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   Re: [xml-dev] W3C Voting (Was: XML Catalogs finished?)

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At 10:25 AM 6/4/2003 -0400, AndrewWatt2000@aol.com wrote:

>In a message dated 04/06/2003 12:23:56 GMT Daylight Time, 
>cowan@mercury.ccil.org writes:
>>It's a stable document, representing the consensus of the committee.
>>To move it along to an OASIS standard, three OASIS members have to
>>certify that they are using it, and then a vote is held wherein
>>at least 10% of the membership must vote yes and no more than 10% may
>>vote no.
>For my education, what is the W3C voting procedure?

Here's the relevant section from the Process Document [1], which can be 
found at [2].


4.1.2 Group Consensus and Votes

The W3C process requires Chairs to ensure that groups consider all 
legitimate views and objections, and endeavor to resolve them. Decisions 
may be made during meetings 
as well as through email. The following terms are used in this document to 
describe the level of support for a group decision:
    * Unanimity: All participants agree.
    * Consensus: No participants object (but some may abstain).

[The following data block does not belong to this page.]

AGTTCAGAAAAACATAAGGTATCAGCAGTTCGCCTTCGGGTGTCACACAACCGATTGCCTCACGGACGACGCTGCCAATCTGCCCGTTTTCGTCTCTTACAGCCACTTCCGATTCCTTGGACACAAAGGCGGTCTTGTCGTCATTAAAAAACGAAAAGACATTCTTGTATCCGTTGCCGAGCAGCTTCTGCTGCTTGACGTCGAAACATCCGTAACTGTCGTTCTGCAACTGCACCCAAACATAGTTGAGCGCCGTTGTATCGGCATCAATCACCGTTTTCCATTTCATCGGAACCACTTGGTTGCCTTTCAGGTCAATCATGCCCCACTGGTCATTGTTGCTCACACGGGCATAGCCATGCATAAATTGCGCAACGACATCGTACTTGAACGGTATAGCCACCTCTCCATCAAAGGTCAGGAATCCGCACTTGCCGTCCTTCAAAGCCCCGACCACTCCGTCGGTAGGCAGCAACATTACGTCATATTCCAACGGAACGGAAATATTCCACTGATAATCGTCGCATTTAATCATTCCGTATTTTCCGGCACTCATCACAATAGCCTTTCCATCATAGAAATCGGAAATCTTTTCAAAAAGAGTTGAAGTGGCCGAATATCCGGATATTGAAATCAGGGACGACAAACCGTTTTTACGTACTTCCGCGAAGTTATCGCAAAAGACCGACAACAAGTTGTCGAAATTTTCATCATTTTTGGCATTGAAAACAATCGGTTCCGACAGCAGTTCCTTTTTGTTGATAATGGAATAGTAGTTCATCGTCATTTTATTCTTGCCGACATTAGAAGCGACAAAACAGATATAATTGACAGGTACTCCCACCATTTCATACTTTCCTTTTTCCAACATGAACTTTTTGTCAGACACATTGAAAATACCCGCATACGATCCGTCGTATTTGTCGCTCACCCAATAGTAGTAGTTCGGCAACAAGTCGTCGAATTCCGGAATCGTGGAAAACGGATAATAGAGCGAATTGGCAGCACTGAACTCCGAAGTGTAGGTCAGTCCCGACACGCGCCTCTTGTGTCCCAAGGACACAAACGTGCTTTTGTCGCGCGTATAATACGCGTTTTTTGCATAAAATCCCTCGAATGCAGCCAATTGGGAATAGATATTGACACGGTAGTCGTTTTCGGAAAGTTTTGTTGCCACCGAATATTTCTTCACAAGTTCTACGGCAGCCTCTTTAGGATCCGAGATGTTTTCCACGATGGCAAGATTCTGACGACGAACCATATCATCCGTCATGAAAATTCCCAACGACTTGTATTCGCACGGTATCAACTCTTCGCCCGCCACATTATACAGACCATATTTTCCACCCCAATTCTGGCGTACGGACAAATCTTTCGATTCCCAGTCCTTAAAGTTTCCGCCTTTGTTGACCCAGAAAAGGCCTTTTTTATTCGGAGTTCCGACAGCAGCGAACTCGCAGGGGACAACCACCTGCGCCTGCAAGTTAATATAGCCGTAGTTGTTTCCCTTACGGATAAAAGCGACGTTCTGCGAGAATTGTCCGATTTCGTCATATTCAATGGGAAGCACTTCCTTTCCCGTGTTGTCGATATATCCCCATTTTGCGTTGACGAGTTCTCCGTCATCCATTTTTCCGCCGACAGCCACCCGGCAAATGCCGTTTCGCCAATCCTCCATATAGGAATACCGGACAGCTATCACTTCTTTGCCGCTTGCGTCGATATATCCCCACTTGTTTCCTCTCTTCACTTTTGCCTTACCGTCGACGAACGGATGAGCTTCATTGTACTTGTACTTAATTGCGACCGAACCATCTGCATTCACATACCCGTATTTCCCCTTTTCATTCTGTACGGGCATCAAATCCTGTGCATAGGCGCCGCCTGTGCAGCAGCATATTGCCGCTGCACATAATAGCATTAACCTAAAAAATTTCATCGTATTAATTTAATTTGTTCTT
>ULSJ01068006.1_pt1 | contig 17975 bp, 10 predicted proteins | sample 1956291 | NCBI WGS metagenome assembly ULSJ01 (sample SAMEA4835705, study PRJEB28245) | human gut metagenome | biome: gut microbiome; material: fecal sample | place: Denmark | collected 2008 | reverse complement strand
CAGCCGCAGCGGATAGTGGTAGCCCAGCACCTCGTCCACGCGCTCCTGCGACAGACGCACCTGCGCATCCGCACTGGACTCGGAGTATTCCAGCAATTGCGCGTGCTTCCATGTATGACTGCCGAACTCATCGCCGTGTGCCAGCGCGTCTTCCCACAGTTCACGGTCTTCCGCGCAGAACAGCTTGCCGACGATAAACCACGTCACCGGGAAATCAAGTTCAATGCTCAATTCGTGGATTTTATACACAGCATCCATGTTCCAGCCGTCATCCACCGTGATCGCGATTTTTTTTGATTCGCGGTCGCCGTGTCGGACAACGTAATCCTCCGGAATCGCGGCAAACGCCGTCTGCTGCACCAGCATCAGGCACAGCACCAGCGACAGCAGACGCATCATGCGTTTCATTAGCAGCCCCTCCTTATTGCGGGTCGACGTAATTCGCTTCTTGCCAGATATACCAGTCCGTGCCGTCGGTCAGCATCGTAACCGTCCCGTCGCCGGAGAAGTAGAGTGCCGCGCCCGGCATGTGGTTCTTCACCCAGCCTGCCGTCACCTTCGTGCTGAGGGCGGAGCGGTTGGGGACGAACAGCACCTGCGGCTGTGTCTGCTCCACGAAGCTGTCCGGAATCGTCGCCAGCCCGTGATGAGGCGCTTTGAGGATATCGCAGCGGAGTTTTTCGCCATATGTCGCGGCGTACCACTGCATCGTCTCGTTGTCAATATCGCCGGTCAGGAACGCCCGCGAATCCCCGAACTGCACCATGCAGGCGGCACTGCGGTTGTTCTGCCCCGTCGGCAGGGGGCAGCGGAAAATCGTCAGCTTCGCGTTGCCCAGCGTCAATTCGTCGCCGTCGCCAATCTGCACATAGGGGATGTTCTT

* Dissent: At least one participant objects.

Where unanimity is not possible, the group should strive to make decisions 
where there is at least consensus with substantial support (i.e., few 
abstentions) from all participants. To avoid decisions that are made 
despite nearly universal apathy (i.e., with little support and substantial 
abstention), groups are encouraged to set minimum thresholds of active 
support before a decision can actually be recorded. The appropriate 
percentage may vary depending on the size of the group and the nature of 
the decision. A group charter may include a quorum requirement for 
consensus decisions.

In some cases, even after careful consideration of all points of view, a 
group may find itself unable to reach consensus. When this happens, if 
there is a need to advance (for example, to produce a deliverable in a 
timely manner), the Chair may announce a decision to which there is 
dissent. When deciding to announce such a decision, the Chair must be aware 
of which participants work for the same (or 
Member organizations and weigh their input accordingly. When a decision 
must be reached despite dissent, groups should favor proposals that create 
the least strong objections. This is preferred over proposals that are 
supported by a large majority of the group but that cause strong objections 
from a few participants.

The Chair decides when to resolve an issue in the face of dissent. In this 
case, a dissenter may request that any 
objections be reported at later review stages.


[1] http://www.w3.org/Consortium/Process-20010719/
[2] http://www.w3.org/Consortium/Process-20010719/groups.html#WGVotes 


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